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    "ust saw your signature Bill. Love it!" -- Tnx, Duane! I owe Anthony for the pic. A little resize & bada-boom, done. You know me -- a little oddball, combined with a perverse sense of the absurd for humor, topped with a little semi-false humility due to being the FNG on the ship, & the frigate's resident jester is born. [appropriately subservient bow]

    Posted 1 year ago #
  41. chasingembers

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    Yeah, you're one of us.

    Posted 1 year ago #
  42. anthonyrosenthal74

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    If this keeps up we may have to get a second ship!

    Posted 1 year ago #
  43. chasingembers

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    We've lost a couple to that darned Royal Yacht, we'll be alright...for now.

    Posted 1 year ago #
  44. anthonyrosenthal74

    anthonyrosenthal74

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    We've lost a couple to that darned Royal Yacht,
    I'll take the Frigate over any royal yacht any day. They're probably sitting pretty on that yacht, drinking fruity drinks, wearing loafers and khaki shorts, with pink sweaters tied at the neck over their polos... nah... we be real men aboard the 'Frigate! Leathers and boots with a saber and a flintlock at the sash, good ale, rum, and whisky for us! ....and more women too!

    Posted 1 year ago #
  45. chasingembers

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    we be real men aboard the 'Frigate! Leathers and boots with a saber and a flintlock at the sash, good ale, rum, and whisky for us! ....and more women too!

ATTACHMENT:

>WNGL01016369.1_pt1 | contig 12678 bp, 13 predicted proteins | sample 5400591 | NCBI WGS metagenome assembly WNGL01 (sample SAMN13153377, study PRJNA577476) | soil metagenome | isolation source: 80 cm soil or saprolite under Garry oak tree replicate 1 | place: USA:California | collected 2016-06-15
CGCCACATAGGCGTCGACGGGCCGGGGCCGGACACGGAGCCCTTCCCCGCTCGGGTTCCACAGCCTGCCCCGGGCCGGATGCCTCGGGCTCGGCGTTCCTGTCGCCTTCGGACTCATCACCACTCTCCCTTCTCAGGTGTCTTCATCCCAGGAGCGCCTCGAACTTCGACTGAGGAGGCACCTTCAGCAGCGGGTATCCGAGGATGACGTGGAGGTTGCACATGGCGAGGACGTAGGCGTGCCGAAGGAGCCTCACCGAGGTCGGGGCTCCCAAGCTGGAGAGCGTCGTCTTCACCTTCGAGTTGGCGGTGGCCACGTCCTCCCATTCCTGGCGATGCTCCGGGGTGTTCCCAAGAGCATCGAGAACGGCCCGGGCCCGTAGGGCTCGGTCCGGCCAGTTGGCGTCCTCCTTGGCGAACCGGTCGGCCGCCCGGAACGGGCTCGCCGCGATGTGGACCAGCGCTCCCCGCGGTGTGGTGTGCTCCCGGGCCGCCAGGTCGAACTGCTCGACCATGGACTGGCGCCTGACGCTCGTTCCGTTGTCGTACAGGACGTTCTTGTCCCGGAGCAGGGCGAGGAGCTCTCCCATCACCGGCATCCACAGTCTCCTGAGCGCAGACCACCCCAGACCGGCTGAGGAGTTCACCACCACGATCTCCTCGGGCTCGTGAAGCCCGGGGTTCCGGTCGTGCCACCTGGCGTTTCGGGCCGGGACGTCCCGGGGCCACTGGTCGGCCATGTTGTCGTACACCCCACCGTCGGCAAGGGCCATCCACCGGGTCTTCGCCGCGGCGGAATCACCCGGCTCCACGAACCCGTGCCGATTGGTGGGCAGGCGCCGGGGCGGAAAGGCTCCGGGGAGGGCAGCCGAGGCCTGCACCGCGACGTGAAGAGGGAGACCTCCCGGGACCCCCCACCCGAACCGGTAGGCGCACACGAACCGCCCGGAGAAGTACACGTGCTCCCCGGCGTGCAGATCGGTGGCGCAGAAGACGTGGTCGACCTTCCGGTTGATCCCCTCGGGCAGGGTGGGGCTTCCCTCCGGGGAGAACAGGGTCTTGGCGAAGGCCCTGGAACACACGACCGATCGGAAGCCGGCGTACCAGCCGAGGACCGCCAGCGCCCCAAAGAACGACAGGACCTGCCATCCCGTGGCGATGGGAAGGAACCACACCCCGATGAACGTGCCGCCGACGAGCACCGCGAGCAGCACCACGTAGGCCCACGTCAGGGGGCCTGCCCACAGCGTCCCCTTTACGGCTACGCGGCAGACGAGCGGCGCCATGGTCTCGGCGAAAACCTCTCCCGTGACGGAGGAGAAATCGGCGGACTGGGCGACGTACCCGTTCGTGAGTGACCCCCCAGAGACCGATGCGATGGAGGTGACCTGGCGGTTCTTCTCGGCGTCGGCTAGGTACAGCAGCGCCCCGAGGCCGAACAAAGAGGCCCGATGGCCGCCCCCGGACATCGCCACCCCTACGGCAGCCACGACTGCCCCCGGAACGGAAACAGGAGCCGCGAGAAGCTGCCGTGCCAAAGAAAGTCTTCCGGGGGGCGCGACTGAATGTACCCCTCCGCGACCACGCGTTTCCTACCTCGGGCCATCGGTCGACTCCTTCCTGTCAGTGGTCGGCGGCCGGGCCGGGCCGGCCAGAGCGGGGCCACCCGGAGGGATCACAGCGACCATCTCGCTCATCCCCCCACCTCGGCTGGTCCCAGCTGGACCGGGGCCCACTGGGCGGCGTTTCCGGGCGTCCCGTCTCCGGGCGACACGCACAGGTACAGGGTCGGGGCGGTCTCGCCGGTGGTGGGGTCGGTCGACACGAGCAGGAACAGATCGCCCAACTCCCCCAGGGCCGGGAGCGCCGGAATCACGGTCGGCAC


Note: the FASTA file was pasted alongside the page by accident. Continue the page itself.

And the smell.

    Posted 1 year ago #
  46. balkisobrains

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    Go from 1000-3500 grit wet sanding

    Ever try starting at the fine end of these, and working coarser where needed, and then back up as usual? I find this helpful if I'm trying to minimize material-removal on stuff, especially if I find that I don't need to go to, or barely use the "1000", for example.

    Posted 1 year ago #
  47. chasingembers

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    Can't say I have. I always started with 1000 for complete oxidation removal, and work my way up for polishing. I will have to give your method a try. Hadn't thought of that.

    Posted 1 year ago #
  48. bnichols23

    Bill Nichols

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    "drinking fruity drinks, wearing loafers and khaki shorts, with pink sweaters tied at the neck " -- Yer killin' me, anthony, jes' killin'....

    Besides, we're pah-rts -- we need a new ship, we just, er, "find" one, if ye's takes my meaning? Do we have an accord??

    Posted 1 year ago #
  49. anthonyrosenthal74

    anthonyrosenthal74

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    Do we have an accord??
    Aye.... but I'm not so sure how well she floats.

    Posted 1 year ago #
  50. bnichols23

    Bill Nichols

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    Sad. Just sad. Arrrr.....

    Posted 1 year ago #
  51. jaytex969

    jaytex969

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    FTFY!

    Posted 1 year ago #
  52. anthonyrosenthal74

    anthonyrosenthal74

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    That's perfect, Jay! Now she looks right proper!

    Posted 1 year ago #
  53. disinformatique

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    Fantastic Resto !!

    Albert Einstein was once quoted as saying, “I believe that pipe smoking contributes to a somewhat calm and objective judgment in all human affairs.” One of the reasons behind this statement is that pipe smoking is meant to be a slow leisurely activity. It takes patience to smoke a pipe. Unlike cigarettes and cigars, there is a certain amount of technique to smoking a pipe. Where cigars and cigarettes can just be picked up, lit and puffed on, pipes require the development of a technique in order to get the best smoking experience.
    Posted 1 year ago #
  54. chasingembers

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    Thanks! That one is scheduled for its inaugural smoke Sunday for Father's Day. I'm tweaking an Oriental bomb for its reintroduction to the smoking world.

    Posted 1 year ago #